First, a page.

SADDLE LAKE, Alta - Work is moving forward in Saddle Lake Cree Nation to determine how many unmarked graves exist at a former residential school location.
The site in question refers to the Blue Quills Sacred Heart site only, which was located in Saddle Lake. The school was in operation from 1898-1931. It does not refer to the location just outside of St. Paul that is now known as University nuhelot’įne thaiyots’į nistameyimâkanak Blue Quills (UnBQ).
The location of the former school and the Sacred Heart church in Saddle Lake were next to each other. The Sacred Heart Parish and graveyard still do exist in Saddle Lake, although the school does not.
Over the years, accidental excavations of unmarked graves have occurred while the community was digging new grave shafts in Saddle Lake, according to Leah Redcrow, Director of Stakeholder Engagement with the Acimowin Opaspiw Society.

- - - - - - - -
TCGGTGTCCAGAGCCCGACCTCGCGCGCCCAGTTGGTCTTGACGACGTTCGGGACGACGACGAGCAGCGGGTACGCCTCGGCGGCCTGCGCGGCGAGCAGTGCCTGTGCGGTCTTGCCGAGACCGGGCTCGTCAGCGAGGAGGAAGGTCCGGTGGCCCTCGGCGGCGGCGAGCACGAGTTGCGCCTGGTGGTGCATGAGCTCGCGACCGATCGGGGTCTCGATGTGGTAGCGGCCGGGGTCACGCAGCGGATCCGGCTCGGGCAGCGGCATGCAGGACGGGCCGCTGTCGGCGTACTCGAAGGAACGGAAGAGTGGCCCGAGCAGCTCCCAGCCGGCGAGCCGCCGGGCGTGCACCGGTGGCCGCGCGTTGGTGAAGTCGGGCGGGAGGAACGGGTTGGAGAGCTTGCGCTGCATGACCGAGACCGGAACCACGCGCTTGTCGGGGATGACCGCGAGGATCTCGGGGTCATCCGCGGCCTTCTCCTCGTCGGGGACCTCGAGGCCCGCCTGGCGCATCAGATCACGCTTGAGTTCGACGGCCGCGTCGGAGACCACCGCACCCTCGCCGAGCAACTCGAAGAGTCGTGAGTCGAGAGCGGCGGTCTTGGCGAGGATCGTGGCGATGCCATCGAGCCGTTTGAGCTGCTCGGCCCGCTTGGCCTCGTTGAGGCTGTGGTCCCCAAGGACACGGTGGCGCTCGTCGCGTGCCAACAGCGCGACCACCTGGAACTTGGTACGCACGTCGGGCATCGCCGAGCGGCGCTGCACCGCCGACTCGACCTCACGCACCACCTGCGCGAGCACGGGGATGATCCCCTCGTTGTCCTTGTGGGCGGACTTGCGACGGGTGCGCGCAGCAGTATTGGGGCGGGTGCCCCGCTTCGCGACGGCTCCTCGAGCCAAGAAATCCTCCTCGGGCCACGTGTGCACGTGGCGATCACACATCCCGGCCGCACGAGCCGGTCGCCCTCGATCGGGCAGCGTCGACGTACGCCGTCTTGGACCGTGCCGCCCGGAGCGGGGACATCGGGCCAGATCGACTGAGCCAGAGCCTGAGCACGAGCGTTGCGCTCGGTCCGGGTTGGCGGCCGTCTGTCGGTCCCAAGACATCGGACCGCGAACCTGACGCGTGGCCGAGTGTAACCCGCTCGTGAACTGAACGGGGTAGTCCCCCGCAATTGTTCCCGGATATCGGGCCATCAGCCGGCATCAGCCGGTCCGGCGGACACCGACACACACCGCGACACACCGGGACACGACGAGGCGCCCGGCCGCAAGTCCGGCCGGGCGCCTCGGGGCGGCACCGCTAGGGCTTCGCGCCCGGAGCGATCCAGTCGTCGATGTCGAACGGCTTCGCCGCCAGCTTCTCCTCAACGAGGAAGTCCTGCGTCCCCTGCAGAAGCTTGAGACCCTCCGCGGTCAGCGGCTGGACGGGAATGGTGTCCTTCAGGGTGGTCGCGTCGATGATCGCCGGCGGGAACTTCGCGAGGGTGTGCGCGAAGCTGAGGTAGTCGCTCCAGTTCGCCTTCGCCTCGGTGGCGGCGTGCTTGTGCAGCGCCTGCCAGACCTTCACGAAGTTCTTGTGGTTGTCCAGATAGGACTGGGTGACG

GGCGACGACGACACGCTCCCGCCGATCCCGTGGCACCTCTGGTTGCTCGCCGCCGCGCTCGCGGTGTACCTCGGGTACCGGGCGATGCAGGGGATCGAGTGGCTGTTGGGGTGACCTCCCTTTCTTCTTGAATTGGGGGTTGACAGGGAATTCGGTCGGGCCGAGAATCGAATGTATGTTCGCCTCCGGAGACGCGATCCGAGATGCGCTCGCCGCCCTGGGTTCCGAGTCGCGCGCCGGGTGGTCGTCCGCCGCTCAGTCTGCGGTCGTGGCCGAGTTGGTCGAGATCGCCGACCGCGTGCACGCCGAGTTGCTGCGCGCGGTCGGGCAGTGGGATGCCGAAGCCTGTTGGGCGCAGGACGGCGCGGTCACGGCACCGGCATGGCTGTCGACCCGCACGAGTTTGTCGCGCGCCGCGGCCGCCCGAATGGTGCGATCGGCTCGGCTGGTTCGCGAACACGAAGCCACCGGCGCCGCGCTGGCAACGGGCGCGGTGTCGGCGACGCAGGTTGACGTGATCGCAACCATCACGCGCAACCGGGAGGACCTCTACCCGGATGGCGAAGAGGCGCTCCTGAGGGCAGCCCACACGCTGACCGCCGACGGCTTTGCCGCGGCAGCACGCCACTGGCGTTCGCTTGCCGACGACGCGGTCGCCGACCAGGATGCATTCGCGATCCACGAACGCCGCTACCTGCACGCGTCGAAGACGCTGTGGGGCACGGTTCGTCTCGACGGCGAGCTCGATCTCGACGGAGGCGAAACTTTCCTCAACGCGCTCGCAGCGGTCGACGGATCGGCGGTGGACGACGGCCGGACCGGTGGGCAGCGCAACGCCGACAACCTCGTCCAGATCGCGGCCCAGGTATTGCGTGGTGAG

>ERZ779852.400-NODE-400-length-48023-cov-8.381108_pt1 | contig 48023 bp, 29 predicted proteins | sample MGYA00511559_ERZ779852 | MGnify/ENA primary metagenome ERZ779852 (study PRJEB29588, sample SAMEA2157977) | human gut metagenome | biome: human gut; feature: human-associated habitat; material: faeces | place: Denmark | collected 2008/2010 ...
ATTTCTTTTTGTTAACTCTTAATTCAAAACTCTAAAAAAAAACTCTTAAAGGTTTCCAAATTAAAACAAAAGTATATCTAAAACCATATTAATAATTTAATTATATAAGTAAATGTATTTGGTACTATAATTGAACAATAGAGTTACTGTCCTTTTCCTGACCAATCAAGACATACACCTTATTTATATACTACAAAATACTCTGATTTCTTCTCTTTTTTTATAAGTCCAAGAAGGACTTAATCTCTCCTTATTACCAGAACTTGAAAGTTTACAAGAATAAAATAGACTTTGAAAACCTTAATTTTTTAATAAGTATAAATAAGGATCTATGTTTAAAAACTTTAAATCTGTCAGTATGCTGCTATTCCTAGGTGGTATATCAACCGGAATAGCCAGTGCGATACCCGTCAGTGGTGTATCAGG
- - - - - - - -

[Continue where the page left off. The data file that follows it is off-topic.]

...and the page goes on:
The society has hired Eric J Large to lead an investigation team that will be looking at three sites where there may be missing children and unmarked burials. The three sites are the three former Blue Quills Residential School sites.
Last week, during a media conference, it was noted that records obtained by investigators point to at least 212 students having died at the school between 1898 and 1931. It was also noted that in 2004 the community discovered what could be a mass grave.
"The amount of missing children is extensive," said Large, while speaking to media. "There's records out there we haven't even seen yet."
Redcrow says last week's announcement was made in order "to inform our People in a mass dissemination, with engagement from our membership to come forward. It was also for the government to act. All of which has been accomplished as of today."
The residential school was first located in Lac La Biche at the Notre Dame Mission from 1891-1898. The building was then moved to the Saddle Lake location in 1898, which was known as the Blue Quills reserve at the time, according to Redcrow.
In the 1930s, a building was constructed closer to St. Paul, which is the third site and the current location of UnBQ.